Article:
With modern times, this traditional work became less important and they moved into occupations like road building, railway work, dock work, menial jobs in factories and mills and into the army and others. Mahars had served with Shivaji and the Peshwa's armies but it was service in the armies of the British that started the Mahar movement for attaining a higher status.
In the late 19th and early 20th centuries, the Mahars were already beginning to become organised. They petitioned to re-enter the British Army, held conferences to protest against the practice of untouchability and started hostels and a few schools.
With the coming of education and political awakening in the twentieth century, there came a desire to participate more fully in Hinduism. In the 1920s Mahars tried to participate in the Ganapati festival in Bombay and they held satyagraha in Amravati and Poona for temple entry. From 1930 to 1935 a massive satyagraha was held at Nasik in a futile effort to get the famous Kalaram temple opened to the untouchable castes and Mahatma Gandhi began his temple entry campaigns in the 1930s.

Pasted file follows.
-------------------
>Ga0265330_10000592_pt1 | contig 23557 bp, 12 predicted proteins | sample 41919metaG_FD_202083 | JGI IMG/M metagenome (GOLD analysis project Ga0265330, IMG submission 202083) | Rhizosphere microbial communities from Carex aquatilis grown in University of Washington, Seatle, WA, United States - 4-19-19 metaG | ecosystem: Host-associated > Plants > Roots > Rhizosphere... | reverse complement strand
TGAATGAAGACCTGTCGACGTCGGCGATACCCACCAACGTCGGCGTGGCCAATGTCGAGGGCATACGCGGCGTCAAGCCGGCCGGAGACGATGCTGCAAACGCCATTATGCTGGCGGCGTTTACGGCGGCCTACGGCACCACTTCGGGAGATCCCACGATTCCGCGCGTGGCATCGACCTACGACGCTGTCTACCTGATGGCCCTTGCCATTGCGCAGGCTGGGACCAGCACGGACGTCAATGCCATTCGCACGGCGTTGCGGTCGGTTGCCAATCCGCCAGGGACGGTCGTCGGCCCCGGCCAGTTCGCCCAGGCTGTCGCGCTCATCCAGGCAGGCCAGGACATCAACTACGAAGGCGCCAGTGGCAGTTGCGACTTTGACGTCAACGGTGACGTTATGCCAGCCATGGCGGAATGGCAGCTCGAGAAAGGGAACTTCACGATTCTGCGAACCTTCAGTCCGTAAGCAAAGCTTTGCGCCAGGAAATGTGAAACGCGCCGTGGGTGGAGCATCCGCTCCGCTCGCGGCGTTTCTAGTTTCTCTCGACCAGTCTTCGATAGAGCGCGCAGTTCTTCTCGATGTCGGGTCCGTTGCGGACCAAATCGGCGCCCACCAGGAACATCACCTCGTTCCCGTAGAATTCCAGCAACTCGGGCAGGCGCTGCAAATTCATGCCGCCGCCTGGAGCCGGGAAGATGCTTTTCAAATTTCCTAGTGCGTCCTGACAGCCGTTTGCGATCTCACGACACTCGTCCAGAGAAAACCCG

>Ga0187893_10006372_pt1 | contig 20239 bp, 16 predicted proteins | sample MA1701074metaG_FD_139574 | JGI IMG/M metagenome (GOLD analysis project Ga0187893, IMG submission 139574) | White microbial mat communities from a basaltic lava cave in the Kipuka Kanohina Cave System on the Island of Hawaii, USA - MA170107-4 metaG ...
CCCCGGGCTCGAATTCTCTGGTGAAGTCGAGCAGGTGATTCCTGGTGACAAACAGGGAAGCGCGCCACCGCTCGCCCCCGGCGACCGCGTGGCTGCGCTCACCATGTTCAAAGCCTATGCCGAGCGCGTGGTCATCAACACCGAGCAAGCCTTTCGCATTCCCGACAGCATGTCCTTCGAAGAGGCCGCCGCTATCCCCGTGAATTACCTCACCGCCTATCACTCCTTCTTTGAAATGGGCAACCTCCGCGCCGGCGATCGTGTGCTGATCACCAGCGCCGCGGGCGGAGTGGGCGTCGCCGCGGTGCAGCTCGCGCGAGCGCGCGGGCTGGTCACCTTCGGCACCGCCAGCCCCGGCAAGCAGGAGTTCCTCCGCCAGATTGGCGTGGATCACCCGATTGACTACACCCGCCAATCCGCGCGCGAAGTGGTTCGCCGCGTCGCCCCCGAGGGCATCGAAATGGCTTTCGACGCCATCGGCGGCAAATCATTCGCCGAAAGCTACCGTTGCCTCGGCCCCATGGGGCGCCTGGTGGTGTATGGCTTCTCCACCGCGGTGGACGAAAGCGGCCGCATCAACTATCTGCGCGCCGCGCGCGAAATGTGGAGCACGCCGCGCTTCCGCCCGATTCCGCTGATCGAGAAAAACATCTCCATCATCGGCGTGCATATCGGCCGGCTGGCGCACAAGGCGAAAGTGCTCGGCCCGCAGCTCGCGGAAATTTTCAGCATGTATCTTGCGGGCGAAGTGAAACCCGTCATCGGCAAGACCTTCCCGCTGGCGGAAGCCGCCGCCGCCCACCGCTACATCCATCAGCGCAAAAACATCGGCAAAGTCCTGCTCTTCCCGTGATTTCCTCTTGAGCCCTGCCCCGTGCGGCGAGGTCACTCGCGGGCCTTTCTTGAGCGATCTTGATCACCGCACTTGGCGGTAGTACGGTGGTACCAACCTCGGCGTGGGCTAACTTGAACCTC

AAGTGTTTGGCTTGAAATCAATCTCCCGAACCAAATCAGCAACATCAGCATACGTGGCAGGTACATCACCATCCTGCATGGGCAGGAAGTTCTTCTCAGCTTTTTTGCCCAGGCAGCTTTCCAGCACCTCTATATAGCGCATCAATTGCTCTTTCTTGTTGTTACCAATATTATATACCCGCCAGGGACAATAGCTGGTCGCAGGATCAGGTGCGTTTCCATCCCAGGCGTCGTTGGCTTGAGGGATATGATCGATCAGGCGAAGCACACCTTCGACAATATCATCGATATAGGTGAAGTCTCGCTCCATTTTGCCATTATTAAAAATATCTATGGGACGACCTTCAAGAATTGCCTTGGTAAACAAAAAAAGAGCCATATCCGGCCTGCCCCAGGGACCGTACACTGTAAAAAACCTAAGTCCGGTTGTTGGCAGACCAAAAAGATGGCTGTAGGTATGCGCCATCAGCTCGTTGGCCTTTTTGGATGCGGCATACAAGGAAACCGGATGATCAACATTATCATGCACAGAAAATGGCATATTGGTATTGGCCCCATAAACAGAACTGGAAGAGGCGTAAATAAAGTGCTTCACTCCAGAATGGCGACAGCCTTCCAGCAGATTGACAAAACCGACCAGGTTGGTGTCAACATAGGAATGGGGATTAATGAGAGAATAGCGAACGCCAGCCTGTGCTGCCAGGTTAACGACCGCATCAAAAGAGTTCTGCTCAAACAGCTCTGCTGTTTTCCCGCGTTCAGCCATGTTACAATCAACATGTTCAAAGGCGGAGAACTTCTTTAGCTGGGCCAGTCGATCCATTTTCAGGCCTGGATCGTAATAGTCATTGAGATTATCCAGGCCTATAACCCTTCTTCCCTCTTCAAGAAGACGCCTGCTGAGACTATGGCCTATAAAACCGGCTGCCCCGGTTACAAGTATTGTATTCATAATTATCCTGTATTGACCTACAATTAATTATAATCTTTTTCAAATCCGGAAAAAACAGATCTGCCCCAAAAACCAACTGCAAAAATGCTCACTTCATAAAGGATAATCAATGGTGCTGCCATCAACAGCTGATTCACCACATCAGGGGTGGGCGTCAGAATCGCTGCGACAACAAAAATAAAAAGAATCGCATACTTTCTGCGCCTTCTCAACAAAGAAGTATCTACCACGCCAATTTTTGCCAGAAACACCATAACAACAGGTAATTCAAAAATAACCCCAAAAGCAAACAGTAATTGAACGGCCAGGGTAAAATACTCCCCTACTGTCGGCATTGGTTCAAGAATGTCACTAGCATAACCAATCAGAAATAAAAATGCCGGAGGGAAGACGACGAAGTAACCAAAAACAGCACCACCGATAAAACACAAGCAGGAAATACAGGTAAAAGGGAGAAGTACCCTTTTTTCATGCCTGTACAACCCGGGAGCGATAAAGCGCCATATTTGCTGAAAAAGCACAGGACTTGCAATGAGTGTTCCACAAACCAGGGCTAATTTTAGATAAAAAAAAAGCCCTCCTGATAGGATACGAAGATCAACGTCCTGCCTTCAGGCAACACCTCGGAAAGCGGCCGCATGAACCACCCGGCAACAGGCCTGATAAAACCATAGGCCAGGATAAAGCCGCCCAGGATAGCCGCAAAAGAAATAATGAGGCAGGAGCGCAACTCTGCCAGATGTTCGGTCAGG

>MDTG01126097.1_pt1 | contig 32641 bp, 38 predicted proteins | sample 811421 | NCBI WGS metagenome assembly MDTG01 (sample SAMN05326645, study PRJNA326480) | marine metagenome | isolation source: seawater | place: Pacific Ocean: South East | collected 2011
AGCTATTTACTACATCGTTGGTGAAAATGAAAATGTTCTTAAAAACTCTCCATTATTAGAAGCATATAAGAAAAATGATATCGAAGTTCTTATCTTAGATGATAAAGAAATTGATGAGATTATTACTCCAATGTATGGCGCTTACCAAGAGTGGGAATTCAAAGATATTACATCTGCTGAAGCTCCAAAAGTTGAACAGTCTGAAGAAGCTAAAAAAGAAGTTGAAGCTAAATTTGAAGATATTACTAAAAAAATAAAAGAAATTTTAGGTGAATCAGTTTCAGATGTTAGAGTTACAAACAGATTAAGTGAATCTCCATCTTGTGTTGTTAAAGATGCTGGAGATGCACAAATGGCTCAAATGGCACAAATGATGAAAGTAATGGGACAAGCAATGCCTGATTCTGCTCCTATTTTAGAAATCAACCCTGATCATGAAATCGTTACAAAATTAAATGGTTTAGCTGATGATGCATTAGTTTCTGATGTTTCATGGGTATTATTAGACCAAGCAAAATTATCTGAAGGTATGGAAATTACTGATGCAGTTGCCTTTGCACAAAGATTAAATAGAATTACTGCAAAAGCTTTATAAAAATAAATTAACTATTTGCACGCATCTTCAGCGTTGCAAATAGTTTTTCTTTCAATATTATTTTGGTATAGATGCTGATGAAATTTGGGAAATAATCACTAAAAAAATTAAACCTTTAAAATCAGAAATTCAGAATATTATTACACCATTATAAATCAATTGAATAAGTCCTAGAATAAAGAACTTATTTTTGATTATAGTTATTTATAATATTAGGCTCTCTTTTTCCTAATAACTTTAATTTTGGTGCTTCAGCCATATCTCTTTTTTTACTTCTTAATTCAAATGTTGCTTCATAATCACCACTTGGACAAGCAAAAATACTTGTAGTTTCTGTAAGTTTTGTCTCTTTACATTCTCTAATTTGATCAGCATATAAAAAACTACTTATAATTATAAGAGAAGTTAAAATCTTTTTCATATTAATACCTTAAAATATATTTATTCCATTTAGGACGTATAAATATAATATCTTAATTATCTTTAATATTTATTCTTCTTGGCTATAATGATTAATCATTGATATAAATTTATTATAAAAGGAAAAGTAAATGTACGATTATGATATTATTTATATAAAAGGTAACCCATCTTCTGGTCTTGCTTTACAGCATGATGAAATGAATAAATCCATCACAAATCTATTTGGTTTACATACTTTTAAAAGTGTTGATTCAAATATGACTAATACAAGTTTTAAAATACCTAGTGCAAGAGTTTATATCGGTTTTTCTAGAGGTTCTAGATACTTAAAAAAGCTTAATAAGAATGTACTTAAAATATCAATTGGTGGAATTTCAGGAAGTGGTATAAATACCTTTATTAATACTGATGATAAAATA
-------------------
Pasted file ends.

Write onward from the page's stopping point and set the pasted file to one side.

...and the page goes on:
After attempting to participate in the Ganapati festival and watching the failure of temple entry attempts, Ambedkar called a conference in 1936 to consider the question of religion. The Mahar conference declared its intention of giving up Hinduism after an impassioned speech by Ambedkar.
Two months before his death, Ambedkar called his followers to Nagpur and was converted to Buddhism by the oldest Buddhist bhikshu in India, Mahasthaveer Chandramani. On 14 October, 1956, five lakh people, including many Mahars, joined Ambedkar.